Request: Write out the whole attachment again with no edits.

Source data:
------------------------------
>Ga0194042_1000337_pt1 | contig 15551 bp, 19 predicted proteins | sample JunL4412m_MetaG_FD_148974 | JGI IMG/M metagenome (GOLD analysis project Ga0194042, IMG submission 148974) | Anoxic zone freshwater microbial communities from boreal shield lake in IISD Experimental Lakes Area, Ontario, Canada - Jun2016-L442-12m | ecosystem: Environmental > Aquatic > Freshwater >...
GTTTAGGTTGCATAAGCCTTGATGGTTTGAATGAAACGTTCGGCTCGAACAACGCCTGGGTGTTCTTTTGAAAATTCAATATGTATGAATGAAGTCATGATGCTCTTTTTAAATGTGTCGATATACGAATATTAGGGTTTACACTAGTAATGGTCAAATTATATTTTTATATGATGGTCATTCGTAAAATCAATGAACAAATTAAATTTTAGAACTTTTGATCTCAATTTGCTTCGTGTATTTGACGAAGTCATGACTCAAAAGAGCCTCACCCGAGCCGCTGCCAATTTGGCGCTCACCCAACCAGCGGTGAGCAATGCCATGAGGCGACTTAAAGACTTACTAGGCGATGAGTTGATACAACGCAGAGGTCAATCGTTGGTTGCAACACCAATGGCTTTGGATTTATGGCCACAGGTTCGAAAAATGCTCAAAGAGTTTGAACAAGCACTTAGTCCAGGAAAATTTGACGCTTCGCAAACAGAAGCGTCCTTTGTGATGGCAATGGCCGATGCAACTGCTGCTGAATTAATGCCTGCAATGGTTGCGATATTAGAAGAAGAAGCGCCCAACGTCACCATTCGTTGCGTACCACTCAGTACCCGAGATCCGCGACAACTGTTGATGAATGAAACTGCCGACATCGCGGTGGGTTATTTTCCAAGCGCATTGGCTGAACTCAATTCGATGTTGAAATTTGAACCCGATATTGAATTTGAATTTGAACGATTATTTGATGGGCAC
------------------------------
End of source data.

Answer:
>Ga0194042_1000337_pt1 | contig 15551 bp, 19 predicted proteins | sample JunL4412m_MetaG_FD_148974 | JGI IMG/M metagenome (GOLD analysis project Ga0194042, IMG submission 148974) | Anoxic zone freshwater microbial communities from boreal shield lake in IISD Experimental Lakes Area, Ontario, Canada - Jun2016-L442-12m | ecosystem: Environmental > Aquatic > Freshwater >...
GTTTAGGTTGCATAAGCCTTGATGGTTTGAATGAAACGTTCGGCTCGAACAACGCCTGGGTGTTCTTTTGAAAATTCAATATGTATGAATGAAGTCATGATGCTCTTTTTAAATGTGTCGATATACGAATATTAGGGTTTACACTAGTAATGGTCAAATTATATTTTTATATGATGGTCATTCGTAAAATCAATGAACAAATTAAATTTTAGAACTTTTGATCTCAATTTGCTTCGTGTATTTGACGAAGTCATGACTCAAAAGAGCCTCACCCGAGCCGCTGCCAATTTGGCGCTCACCCAACCAGCGGTGAGCAATGCCATGAGGCGACTTAAAGACTTACTAGGCGATGAGTTGATACAACGCAGAGGTCAATCGTTGGTTGCAACACCAATGGCTTTGGATTTATGGCCACAGGTTCGAAAAATGCTCAAAGAGTTTGAACAAGCACTTAGTCCAGGAAAATTTGACGCTTCGCAAACAGAAGCGTCCTTTGTGATGGCAATGGCCGATGCAACTGCTGCTGAATTAATGCCTGCAATGGTTGCGATATTAGAAGAAGAAGCGCCCAACGTCACCATTCGTTGCGTACCACTCAGTACCCGAGATCCGCGACAACTGTTGATGAATGAAACTGCCGACATCGCGGTGGGTTATTTTCCAAGCGCATTGGCTGAACTCAATTCGATGTTGAAATTTGAACCCGATATTGAATTTGAATTTGAACGATTATTTGATGGGCAC